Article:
When Paul chose a word like advance to describe the gospel, he gave great insight into the work of preaching it. The word translated as advance does not merely mean to make progress but refers to moving forward against obstacles. The word could be used to describe a person who hacks a path through trees and brush. And while Paul may have been opposed and persecuted inside his prison, the gospel of Jesus Christ continued to cut down strongholds beyond it, creating a path for those who would believe and receive the gift of salvation.

A crucial insight that must be grasped is this: no matter how challenging our present circumstances may be, God desires for us to move forward by concentrating on the reality that God is at work. Thoughts of past mistakes or missed opportunities can cause spiritual paralysis, immobilizing our commitment to God’s work. In the same way, present trials can cause such pain that we fail to acknowledge that God is still moving.

Philippians 1:12 is a glorious truth that reminds us of God’s sovereignty, which cannot be diminished. We can always be encouraged by remembering that God is at work, even in the most challenging circumstances of life. For this to be true of us, we must keep our spiritual eyes open, eagerly seeking what is ahead rather than looking back. 

There is a story of an old farmer who owned a horse. One day the horse ran away.
Neighbors heard the bad news and comforted the old farmer. He answered them,

“Who can know about these things?”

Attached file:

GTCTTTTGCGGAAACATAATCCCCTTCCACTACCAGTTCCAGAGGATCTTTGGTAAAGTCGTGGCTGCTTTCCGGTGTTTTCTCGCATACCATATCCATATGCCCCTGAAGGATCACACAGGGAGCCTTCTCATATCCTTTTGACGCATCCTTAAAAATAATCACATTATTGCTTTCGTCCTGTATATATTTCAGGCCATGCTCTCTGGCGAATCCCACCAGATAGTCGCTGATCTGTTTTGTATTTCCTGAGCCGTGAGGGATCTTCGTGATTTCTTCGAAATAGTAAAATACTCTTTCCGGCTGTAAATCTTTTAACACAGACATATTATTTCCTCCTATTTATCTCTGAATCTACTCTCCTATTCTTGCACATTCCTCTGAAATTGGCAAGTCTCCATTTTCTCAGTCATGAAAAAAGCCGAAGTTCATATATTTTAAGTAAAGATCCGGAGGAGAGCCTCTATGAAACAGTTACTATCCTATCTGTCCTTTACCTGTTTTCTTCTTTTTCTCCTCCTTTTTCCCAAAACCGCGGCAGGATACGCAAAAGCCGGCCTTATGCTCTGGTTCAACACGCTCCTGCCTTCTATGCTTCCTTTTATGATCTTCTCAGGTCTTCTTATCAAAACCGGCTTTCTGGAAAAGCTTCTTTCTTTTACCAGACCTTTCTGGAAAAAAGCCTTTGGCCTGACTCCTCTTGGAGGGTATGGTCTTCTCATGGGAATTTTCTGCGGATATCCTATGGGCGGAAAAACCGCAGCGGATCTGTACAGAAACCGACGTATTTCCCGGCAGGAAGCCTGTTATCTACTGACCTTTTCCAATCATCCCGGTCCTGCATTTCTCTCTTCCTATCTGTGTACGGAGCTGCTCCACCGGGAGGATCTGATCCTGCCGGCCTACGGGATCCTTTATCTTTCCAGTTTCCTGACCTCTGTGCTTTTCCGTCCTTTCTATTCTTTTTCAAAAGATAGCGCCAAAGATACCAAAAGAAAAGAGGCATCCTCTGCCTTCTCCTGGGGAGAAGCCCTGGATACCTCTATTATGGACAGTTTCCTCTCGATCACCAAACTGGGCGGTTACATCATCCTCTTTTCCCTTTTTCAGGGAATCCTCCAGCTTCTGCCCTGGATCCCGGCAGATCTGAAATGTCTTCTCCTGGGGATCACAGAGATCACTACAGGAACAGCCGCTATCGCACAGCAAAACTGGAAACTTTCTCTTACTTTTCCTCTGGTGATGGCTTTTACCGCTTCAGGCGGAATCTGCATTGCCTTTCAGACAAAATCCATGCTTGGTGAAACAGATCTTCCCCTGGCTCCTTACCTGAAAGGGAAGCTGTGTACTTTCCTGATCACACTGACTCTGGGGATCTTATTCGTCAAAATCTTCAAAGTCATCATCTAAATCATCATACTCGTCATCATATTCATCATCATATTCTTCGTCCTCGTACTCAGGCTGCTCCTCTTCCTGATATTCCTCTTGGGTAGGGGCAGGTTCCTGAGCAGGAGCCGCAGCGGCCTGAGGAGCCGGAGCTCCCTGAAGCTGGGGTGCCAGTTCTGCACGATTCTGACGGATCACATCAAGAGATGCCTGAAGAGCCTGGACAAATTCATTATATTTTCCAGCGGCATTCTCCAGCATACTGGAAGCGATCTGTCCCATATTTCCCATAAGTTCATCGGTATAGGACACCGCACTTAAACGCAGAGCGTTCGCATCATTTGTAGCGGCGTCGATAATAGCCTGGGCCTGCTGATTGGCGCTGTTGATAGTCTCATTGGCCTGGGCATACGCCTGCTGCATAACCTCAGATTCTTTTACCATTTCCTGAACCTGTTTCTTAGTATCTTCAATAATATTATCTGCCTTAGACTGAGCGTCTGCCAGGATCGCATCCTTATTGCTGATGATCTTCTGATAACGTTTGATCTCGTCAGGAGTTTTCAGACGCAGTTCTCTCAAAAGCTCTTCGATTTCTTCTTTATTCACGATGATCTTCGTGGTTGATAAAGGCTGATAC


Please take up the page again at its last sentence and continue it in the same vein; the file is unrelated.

Just a few days later, the horse returned home, followed by a herd of horses.
Again, his neighbors stopped by upon hearing the news and congratulated
him on his good fortune. The farmer again replied,

“Who can know about these things?”

Not long after, while riding the horse, the farmer’s son was bucked off and broke his leg.
When the farmer’s friends bemoaned such bad luck, the farmer softly replied,

“Who can know about these things?”

A few days later, an army marched through the city as they recruited all the healthy
young men for military service. Upon seeing the farmer’s son with a broken leg,
they passed him over. The farmer’s neighbors were delighted
at his good fortune. The farmer, as expected, gently replied,

“Who can know about these things?”

The farmer had learned that a conclusion, drawn at the moment, was imprudent and unwise. Current hardships could very well be future blessings! Was Paul in jail? Yes! Was he unable to preach to crowds or start churches? Yes! Was this a failure of God’s plan? Absolutely not! Though our trials may appear as a disadvantage to our earthly eyes, we must choose to see God on His heavenly throne, sovereignly planning the events of our lives, both joyous and distressing, for our good and the glory of His Kingdom. We must choose to trust that the Lord is always at work—ever seeing, ever perceiving—though we at times are blind to His purposes.

God has promised to build His church, and His work in doing so never stops. So take heart, dear Christian, your life and your situation are not the exceptions! The gospel continues to advance. Of this, we are sure!


Michael Staton

Michael Staton

Michael Staton (D.Min., The Masters Seminary) is the Senior Pastor of the First Baptist Church in Mustang, Oklahoma, where he has served since 2000. He has been married to his wife Marcy for 24 years and they have two sons. For sermons and other writings, visit his ministry website at everywordpreached.com.